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This month we introduce Vera Faludi. Vera was born in 1929 in Sofia, Bulgaria.

In Sofia, Vera attended an Italian pre-school, a Hungarian school, and then a German school with her brother Teddy. By the end of 1939, Jewish children were no longer allowed at German schools, and Vera moved to a French school run by nuns. Languages were important to her father. He thought they could open doors. This, Vera says, was a partial reason for her family’s survival.

In 1942, a friend of Vera’s father at the Hungarian Embassy offered to move, via diplomatic courier, the family’s most valuable belongings from Sofia to Budapest – Persian carpets, paintings, porcelain. However, their belongings never arrived. They were most likely stolen by the diplomat.

Teddy and Vera’s father were sent to forced labour, and Vera and her mother had to move into the ghetto. One day, Arrow Cross soldiers came and took all of the women aged 16 to 60 from the ghetto. Vera, her mother and her grandmother all hid in the attic. The attic space was so small that they had to stay lying down or in a half-seated position. They stayed here for a week, after which they managed to procure papers to move into a protected house of the Swedish consulate in Hungary.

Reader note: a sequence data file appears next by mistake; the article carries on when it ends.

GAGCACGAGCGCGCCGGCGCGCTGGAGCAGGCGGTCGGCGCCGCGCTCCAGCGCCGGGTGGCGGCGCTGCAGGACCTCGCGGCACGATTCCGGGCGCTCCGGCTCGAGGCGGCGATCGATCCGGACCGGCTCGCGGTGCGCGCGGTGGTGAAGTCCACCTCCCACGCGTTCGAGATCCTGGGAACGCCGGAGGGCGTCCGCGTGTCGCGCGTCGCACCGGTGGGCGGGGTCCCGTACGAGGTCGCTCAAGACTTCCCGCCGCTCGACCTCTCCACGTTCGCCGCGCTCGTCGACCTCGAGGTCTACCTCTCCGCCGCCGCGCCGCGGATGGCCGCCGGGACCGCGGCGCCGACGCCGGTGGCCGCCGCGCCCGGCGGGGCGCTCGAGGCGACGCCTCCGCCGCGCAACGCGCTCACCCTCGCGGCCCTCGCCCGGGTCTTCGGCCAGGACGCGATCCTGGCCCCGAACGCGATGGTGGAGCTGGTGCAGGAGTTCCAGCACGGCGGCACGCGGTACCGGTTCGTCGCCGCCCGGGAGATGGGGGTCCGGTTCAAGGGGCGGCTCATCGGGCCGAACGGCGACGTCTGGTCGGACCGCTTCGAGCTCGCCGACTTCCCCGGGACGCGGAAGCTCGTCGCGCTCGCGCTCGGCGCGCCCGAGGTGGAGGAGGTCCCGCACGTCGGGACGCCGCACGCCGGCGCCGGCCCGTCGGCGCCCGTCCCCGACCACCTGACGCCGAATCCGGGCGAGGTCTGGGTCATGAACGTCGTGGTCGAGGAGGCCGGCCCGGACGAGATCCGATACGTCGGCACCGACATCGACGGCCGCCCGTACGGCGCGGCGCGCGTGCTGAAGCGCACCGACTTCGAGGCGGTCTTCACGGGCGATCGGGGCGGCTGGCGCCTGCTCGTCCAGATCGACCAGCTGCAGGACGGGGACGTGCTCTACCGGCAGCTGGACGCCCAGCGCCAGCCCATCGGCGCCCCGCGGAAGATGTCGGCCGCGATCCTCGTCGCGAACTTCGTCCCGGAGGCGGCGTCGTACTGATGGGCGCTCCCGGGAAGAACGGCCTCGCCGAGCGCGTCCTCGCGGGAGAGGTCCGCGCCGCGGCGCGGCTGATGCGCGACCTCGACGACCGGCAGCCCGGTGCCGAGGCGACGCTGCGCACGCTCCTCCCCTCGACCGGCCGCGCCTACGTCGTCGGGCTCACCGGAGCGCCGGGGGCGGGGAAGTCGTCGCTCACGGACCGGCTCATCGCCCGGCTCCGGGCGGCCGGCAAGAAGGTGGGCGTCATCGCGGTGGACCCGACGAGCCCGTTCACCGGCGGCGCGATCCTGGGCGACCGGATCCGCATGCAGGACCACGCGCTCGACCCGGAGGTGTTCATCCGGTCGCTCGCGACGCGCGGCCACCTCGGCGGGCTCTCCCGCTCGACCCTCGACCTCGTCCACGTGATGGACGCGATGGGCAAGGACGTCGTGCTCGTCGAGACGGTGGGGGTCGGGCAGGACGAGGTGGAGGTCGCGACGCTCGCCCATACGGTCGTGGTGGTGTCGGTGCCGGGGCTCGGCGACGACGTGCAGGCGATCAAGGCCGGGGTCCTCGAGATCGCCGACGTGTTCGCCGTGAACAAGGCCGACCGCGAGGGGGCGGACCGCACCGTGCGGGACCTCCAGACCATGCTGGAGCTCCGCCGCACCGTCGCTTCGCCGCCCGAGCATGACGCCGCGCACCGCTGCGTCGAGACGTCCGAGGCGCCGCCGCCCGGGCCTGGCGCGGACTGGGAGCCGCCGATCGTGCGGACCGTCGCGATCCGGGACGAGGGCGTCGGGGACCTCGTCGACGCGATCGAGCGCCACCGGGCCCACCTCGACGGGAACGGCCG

One day, after the war, a dirty, skinny man approached Vera and she began to run away. She heard a voice, ‘Don’t you recognise me?’ It was her brother.

Shortly after liberation, Vera met with an old friend, George Faludi. She was 16 years old. They were married in early 1946, and left Hungary in 1947 for Brussels, where they stayed for eight months waiting for visas. George and Vera went to Paris, and by 1948, with false visas, left for Uruguay. They immigrated with their family in 1971 to Australia.

 

 

 

 

 

 

 

Vera and George took few belongings when they escaped from communist Hungary. This dessert plate pictured us one of six which Vera took to remind her husband of his mother’s baking and the desserts they enjoyed.

Image: Photograph by Katherine Griffiths, SJM Collection